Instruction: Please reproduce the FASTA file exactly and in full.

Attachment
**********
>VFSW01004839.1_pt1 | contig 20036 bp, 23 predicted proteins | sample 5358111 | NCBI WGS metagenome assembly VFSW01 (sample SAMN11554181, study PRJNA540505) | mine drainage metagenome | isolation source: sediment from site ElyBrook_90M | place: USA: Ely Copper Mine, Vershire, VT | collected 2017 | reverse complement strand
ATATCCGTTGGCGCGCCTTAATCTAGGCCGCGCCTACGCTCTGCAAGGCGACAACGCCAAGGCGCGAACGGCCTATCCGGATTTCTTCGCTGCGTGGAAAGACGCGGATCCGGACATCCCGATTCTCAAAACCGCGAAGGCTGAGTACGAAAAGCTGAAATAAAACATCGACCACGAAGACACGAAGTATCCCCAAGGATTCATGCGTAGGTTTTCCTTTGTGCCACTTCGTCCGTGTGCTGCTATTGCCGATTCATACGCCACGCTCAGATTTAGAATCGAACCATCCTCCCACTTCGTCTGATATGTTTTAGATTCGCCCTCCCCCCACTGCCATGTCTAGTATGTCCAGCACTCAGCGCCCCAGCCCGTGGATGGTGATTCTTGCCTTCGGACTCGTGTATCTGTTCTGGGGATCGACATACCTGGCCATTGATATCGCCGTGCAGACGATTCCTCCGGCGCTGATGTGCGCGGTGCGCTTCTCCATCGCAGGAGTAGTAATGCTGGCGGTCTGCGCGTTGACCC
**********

>VFSW01004839.1_pt1 | contig 20036 bp, 23 predicted proteins | sample 5358111 | NCBI WGS metagenome assembly VFSW01 (sample SAMN11554181, study PRJNA540505) | mine drainage metagenome | isolation source: sediment from site ElyBrook_90M | place: USA: Ely Copper Mine, Vershire, VT | collected 2017 | reverse complement strand
ATATCCGTTGGCGCGCCTTAATCTAGGCCGCGCCTACGCTCTGCAAGGCGACAACGCCAAGGCGCGAACGGCCTATCCGGATTTCTTCGCTGCGTGGAAAGACGCGGATCCGGACATCCCGATTCTCAAAACCGCGAAGGCTGAGTACGAAAAGCTGAAATAAAACATCGACCACGAAGACACGAAGTATCCCCAAGGATTCATGCGTAGGTTTTCCTTTGTGCCACTTCGTCCGTGTGCTGCTATTGCCGATTCATACGCCACGCTCAGATTTAGAATCGAACCATCCTCCCACTTCGTCTGATATGTTTTAGATTCGCCCTCCCCCCACTGCCATGTCTAGTATGTCCAGCACTCAGCGCCCCAGCCCGTGGATGGTGATTCTTGCCTTCGGACTCGTGTATCTGTTCTGGGGATCGACATACCTGGCCATTGATATCGCCGTGCAGACGATTCCTCCGGCGCTGATGTGCGCGGTGCGCTTCTCCATCGCAGGAGTAGTAATGCTGGCGGTCTGCGCGTTGACCC